Paul tells us in 1 Corinthians 3 that leaders are about building. We build on the foundation that is Jesus Christ.
What are you building as a leader? That’s a question that many continue to ask as they survey how their congregations respond to Covid 19, Black Lives Matter, Critical Race Theory, politics, refugees, and so much more. As leaders, we survey the hope and the wreckage around us, asking, “What am I building in this place?”
On the seventh day of creation and while building the tabernacle, God points to something leaders need to build: Sabbath. Abraham Heschel calls the Sabbath “a sanctuary in time.” “Heschel poignantly states that ‘we look to the Sabbath as our homeland, as our source and destination.’ Indeed, Jewish tradition views the delight of the Sabbath rest as a foretaste of the world to come.” (André Villeneuve)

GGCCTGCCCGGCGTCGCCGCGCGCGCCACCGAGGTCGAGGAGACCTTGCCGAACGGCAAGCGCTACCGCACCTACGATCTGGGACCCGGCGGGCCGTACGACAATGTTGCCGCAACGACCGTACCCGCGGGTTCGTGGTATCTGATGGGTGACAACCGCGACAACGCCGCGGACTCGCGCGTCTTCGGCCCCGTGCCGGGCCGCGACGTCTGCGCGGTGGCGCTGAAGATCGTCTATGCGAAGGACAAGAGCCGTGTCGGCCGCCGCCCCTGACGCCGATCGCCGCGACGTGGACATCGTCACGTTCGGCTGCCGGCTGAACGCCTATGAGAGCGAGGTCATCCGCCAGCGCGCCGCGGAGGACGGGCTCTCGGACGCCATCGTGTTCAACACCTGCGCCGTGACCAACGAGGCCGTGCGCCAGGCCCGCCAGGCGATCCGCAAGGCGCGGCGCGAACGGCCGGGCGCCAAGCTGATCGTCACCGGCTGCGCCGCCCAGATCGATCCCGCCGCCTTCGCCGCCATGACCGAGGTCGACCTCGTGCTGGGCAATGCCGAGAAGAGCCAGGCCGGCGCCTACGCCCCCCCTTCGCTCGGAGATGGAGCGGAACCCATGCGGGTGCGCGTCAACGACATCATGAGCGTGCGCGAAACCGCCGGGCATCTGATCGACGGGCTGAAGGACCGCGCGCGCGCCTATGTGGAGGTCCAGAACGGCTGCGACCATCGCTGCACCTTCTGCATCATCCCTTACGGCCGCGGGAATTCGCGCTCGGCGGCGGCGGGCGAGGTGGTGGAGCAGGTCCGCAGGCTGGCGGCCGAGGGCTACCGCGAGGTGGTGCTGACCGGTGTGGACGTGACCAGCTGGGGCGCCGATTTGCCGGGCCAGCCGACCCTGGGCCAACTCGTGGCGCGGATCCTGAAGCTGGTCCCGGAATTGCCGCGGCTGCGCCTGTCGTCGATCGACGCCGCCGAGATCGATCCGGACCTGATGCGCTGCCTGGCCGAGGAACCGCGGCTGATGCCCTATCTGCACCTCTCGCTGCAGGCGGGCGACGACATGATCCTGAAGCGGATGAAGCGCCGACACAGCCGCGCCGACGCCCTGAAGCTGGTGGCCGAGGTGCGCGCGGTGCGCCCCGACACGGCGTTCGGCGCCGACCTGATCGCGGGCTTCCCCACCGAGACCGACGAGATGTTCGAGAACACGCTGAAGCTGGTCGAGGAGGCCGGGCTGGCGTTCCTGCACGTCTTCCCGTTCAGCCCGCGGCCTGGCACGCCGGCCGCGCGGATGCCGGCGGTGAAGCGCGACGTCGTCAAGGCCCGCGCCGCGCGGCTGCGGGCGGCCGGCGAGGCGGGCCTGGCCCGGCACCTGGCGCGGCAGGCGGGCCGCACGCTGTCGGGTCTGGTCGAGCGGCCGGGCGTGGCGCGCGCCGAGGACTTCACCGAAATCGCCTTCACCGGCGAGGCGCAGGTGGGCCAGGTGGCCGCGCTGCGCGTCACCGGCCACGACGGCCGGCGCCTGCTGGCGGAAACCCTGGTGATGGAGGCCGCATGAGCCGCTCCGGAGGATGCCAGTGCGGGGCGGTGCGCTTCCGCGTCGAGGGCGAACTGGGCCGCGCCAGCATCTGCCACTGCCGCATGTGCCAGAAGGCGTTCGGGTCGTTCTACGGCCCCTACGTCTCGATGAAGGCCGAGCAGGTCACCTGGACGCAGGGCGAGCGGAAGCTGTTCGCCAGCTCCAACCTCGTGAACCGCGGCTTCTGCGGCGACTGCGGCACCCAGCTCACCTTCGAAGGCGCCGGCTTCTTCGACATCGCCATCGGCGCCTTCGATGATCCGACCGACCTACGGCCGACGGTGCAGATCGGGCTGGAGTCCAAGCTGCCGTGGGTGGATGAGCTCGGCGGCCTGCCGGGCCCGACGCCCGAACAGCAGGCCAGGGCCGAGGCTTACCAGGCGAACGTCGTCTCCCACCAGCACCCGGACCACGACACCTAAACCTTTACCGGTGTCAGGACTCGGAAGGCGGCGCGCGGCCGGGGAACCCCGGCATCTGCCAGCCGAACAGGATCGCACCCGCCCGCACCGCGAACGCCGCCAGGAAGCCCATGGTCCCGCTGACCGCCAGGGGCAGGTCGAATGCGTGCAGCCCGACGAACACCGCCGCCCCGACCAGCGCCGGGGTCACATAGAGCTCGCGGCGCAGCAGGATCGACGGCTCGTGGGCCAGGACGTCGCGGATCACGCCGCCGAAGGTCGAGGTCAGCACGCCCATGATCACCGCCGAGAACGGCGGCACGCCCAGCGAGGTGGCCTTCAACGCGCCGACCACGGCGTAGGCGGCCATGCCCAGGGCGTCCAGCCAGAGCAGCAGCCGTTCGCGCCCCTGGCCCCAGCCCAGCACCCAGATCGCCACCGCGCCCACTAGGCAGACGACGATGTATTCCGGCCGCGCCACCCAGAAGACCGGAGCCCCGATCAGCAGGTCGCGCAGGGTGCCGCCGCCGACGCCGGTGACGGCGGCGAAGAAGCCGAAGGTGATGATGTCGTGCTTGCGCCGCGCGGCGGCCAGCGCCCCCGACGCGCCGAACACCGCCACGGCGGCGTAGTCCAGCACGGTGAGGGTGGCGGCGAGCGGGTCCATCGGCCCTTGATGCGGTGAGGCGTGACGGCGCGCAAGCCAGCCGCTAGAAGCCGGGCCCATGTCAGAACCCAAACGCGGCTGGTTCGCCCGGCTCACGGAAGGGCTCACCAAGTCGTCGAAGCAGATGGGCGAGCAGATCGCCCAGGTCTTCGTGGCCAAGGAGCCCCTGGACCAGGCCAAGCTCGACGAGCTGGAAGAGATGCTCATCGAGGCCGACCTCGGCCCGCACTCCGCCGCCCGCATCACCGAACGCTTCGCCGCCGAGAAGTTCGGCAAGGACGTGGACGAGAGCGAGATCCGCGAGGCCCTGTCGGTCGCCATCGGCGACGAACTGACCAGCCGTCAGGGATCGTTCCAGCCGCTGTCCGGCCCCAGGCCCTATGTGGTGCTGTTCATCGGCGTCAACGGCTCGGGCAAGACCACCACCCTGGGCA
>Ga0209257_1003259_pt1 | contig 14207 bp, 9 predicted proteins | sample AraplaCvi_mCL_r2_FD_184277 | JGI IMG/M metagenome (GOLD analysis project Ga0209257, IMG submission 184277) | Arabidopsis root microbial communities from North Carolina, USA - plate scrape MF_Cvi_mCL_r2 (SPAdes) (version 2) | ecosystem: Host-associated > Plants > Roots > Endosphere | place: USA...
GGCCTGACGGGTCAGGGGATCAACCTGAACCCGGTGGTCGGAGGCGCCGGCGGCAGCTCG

Jesus’ resurrection on the first day of the week marks the beginning of God’s new creation – a day that speaks of the world turned right side up and of God’s promises coming to fruition.
As the Sabbath of the Old Testament gives way to the celebration of the resurrection and new creation in the New Testament, we hear the leader’s call to help people build this new Sabbath into their lives. We build this into our everyday lives, but mainly we focus on this one day a week as a foretaste of the eternal Sabbath. We build a Sabbath where we celebrate a time of rest.
Sabbath celebrates God’s gift of rest for his people. This gift is essential in this season. Leaders need their congregations to live Sabbath as a time:
- to celebrate God’s glory
- to be reshaped as a people who live for God’s glory
- to de-center ourselves and to center on God
- to be healed from our brokenness and sin
- to be a picture of a community that is visibly living God’s way of shalom
This building begins with building true Sabbath into our own lives. A time when we are refreshed, renewed, and brought more deeply into God’s vision of shalom.
This is not easy in a time of plague, but necessary for a healthy and faithful journey.
When we ask ourselves at this moment, “What am I building?” may one part of the answer be “a sanctuary in time.”